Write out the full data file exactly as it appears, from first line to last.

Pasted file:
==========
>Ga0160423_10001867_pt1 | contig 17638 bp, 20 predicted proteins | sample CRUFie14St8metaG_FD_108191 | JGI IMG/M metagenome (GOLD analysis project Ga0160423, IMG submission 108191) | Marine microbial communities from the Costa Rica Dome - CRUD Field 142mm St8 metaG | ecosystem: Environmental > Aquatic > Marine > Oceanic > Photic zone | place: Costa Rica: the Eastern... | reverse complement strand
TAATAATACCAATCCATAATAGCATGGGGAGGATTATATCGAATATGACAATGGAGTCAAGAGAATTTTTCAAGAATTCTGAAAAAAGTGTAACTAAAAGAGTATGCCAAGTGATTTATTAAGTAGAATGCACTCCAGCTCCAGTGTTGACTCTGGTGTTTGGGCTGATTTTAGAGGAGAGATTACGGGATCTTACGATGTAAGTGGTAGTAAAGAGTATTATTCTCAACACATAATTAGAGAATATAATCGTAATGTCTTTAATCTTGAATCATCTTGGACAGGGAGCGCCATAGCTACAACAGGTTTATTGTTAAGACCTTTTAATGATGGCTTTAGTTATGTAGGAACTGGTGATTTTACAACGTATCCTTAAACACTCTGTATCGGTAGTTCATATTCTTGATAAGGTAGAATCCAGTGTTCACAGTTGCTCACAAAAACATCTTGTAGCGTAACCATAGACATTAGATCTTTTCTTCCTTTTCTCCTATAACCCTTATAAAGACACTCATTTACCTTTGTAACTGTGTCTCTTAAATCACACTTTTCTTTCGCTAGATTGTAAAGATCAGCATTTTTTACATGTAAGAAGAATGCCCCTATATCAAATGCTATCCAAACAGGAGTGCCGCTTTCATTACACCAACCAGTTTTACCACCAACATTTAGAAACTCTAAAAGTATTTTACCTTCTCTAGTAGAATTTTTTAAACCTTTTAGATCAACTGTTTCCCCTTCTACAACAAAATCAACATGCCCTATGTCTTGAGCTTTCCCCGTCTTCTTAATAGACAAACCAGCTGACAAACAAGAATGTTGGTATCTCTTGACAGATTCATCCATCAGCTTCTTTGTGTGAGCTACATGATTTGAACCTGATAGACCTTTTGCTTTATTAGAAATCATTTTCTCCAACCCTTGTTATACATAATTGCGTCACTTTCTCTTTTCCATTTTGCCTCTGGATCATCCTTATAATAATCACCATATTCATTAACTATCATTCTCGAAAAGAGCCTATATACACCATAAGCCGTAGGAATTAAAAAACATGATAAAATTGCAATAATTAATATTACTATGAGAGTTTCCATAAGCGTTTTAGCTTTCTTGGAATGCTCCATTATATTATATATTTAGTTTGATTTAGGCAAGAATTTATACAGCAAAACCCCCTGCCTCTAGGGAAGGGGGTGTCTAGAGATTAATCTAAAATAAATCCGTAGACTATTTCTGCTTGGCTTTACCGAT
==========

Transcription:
>Ga0160423_10001867_pt1 | contig 17638 bp, 20 predicted proteins | sample CRUFie14St8metaG_FD_108191 | JGI IMG/M metagenome (GOLD analysis project Ga0160423, IMG submission 108191) | Marine microbial communities from the Costa Rica Dome - CRUD Field 142mm St8 metaG | ecosystem: Environmental > Aquatic > Marine > Oceanic > Photic zone | place: Costa Rica: the Eastern... | reverse complement strand
TAATAATACCAATCCATAATAGCATGGGGAGGATTATATCGAATATGACAATGGAGTCAAGAGAATTTTTCAAGAATTCTGAAAAAAGTGTAACTAAAAGAGTATGCCAAGTGATTTATTAAGTAGAATGCACTCCAGCTCCAGTGTTGACTCTGGTGTTTGGGCTGATTTTAGAGGAGAGATTACGGGATCTTACGATGTAAGTGGTAGTAAAGAGTATTATTCTCAACACATAATTAGAGAATATAATCGTAATGTCTTTAATCTTGAATCATCTTGGACAGGGAGCGCCATAGCTACAACAGGTTTATTGTTAAGACCTTTTAATGATGGCTTTAGTTATGTAGGAACTGGTGATTTTACAACGTATCCTTAAACACTCTGTATCGGTAGTTCATATTCTTGATAAGGTAGAATCCAGTGTTCACAGTTGCTCACAAAAACATCTTGTAGCGTAACCATAGACATTAGATCTTTTCTTCCTTTTCTCCTATAACCCTTATAAAGACACTCATTTACCTTTGTAACTGTGTCTCTTAAATCACACTTTTCTTTCGCTAGATTGTAAAGATCAGCATTTTTTACATGTAAGAAGAATGCCCCTATATCAAATGCTATCCAAACAGGAGTGCCGCTTTCATTACACCAACCAGTTTTACCACCAACATTTAGAAACTCTAAAAGTATTTTACCTTCTCTAGTAGAATTTTTTAAACCTTTTAGATCAACTGTTTCCCCTTCTACAACAAAATCAACATGCCCTATGTCTTGAGCTTTCCCCGTCTTCTTAATAGACAAACCAGCTGACAAACAAGAATGTTGGTATCTCTTGACAGATTCATCCATCAGCTTCTTTGTGTGAGCTACATGATTTGAACCTGATAGACCTTTTGCTTTATTAGAAATCATTTTCTCCAACCCTTGTTATACATAATTGCGTCACTTTCTCTTTTCCATTTTGCCTCTGGATCATCCTTATAATAATCACCATATTCATTAACTATCATTCTCGAAAAGAGCCTATATACACCATAAGCCGTAGGAATTAAAAAACATGATAAAATTGCAATAATTAATATTACTATGAGAGTTTCCATAAGCGTTTTAGCTTTCTTGGAATGCTCCATTATATTATATATTTAGTTTGATTTAGGCAAGAATTTATACAGCAAAACCCCCTGCCTCTAGGGAAGGGGGTGTCTAGAGATTAATCTAAAATAAATCCGTAGACTATTTCTGCTTGGCTTTACCGAT